Looking for ways to say Valentine’s Day in Spanish? If so, welcome to the second post in our long-term, ¿cómo se dice? series. In ¿cómo se dice?, we introduce you to some of the most useful vocabulary and variants across the Spanish-speaking world. Our goal is to help you feel more comfortable taking linguistic risks so that you can embrace all the Spanish-speaking world has to offer. Today’s edition? Valentine’s Day!
In this post, we’ll only be outlining some of the most basic Spanish vocabulary for Valentine’s Day. In later posts, we’ll build upon what’s below.
Did you know there are at least four ways to say Happy Valentine’s Day or its equivalent in Spanish? The most commonly used term depends upon location, but each phrase begins with the word feliz, which is Spanish for “happy.”
Feliz can sometimes be confused with alegre, which is another Spanish word for “happy.” However, alegre is commonly used with the verb estar or to describe something or someone, not as a greeting. ” It’s like the difference between saying “Happy Christmas” and “She is happy.”
Below are the four most common ways to say Happy Valentine’s Day in Spanish.
Feliz Día de San Valentín
This literally translates as “Happy Day of Saint Valentine” or “Happy Valentine’s Day.” Saint Valentine was a real person, and Valentine’s Day has a long history in Christianity, only becoming a commercial holiday in the late 1800s. You can read more about Saint Valentine and Valentine’s Day in English here and in Spanish here.
Feliz Día del Amor y la Amistad
This translates as “Happy Love and Friendship Day” or “Happy Day of Love and Friendship.” While the friendship aspect is not as emphasized in some countries, in many places, you can see celebrations of friendship in schools and classrooms where students exchange Valentine’s cards or tarjetas de San Valentín.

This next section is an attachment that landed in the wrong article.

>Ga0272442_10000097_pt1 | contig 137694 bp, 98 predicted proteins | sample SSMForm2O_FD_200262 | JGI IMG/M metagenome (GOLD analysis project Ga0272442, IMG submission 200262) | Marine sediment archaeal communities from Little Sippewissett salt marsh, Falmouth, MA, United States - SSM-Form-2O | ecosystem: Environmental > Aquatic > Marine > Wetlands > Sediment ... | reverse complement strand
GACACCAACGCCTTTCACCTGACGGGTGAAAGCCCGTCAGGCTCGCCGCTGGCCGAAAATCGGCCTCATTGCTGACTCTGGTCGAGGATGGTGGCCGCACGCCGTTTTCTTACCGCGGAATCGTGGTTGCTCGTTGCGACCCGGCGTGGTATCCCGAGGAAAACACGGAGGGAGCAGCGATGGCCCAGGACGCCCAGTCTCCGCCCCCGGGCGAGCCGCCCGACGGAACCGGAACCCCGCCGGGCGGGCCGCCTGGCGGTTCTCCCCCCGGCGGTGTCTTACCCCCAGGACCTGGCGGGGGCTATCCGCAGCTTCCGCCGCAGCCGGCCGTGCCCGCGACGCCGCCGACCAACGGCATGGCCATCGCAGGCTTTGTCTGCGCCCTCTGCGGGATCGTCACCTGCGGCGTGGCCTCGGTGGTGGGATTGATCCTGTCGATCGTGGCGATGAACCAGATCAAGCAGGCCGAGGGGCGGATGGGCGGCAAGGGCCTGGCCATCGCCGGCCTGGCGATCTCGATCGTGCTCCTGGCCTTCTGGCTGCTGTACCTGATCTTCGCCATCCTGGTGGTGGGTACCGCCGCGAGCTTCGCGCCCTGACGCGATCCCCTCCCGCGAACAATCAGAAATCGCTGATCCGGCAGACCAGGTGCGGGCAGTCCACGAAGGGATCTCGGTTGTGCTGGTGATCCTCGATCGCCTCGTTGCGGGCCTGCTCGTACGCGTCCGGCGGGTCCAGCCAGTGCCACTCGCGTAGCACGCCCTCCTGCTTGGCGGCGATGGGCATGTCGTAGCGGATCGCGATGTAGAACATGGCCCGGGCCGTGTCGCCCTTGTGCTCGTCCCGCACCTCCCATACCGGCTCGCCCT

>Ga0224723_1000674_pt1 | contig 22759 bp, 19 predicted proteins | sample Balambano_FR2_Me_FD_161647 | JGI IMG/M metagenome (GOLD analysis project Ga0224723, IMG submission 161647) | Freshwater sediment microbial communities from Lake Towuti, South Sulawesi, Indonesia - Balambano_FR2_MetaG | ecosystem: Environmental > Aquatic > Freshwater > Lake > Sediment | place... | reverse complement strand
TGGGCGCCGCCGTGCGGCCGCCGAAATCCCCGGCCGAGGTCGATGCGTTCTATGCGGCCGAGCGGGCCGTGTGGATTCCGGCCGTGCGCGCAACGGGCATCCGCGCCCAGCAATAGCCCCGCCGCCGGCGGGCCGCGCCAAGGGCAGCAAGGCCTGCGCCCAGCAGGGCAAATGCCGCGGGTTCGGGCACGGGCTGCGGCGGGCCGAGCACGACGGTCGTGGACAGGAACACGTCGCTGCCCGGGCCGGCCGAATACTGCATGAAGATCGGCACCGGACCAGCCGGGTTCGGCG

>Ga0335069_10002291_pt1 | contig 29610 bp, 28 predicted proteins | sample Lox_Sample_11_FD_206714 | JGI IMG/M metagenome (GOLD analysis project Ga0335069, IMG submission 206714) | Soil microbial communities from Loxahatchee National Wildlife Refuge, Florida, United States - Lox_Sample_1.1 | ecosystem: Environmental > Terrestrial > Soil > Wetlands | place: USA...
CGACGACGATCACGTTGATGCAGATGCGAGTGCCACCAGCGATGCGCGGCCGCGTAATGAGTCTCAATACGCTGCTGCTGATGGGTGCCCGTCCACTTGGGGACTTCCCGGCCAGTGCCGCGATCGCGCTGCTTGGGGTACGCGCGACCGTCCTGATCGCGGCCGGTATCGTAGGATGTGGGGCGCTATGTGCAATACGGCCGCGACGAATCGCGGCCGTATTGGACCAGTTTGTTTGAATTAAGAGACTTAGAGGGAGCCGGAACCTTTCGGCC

Feliz Día de los Enamorados
This phrase can be translated a couple different ways but is difficult to translate directly. The word-for-word translation is something like “Happy Day of the ‘In-Loves’.” But, it’s probably better translated as “Happy Day of In-Love People! Or, not “G-rated”: “Happy Lover’s Day.”
Feliz Día del Cariño
Okay. This admittedly sounds a little strange in English, but Feliz Día del Cariño translates as “Happy Affection Day” or “Happy Day of Affection/Caring.”
Time for light Spanish grammar! If you’re less than thrilled to hear that, no problem. We’ll keep it simple. If you already know your grammatical stuff, you might want to skip ahead.
In Spanish, nouns have gender and number. “Gender” means that Spanish nouns are either masculine or feminine. “Number” means Spanish nouns are either singular or plural. So, in total, we have four options for each noun. Don’t worry if this sounds overwhelming–picking between the options will “click” and become mostly automatic before you know it.
Okay. So say we want to talk about friends in Spanish. We need a definite and an indefinite article. In Spanish, there are four definite articles, which have gender AND number. Don’t get too caught up in remembering “definite” and “indefinite”–it’s easier to remember THE and A/AN/SOME.
Spanish Definite and Indefinite Articles
A definite article simply means “the” in English. In Spanish, definite articles are:
There are four indefinite articles, which translate in English as “a” or “an” in singular form or “some” in plural. In Spanish, they are:
There are four forms of the word “friend” in Spanish, and each will take a matching definite or indefinite article, which is just a complicated way of saying that we’ll put “the” or “an/an/some” in front of them, depending upon what we are trying to say.
This isn’t true 100% of the time, but in their singular forms, Spanish masculine nouns usually end in “o” and feminine nouns usually end in “a.” See if you can identify which of the above four nouns are masculine and which of the four are masculine (hint: two of each).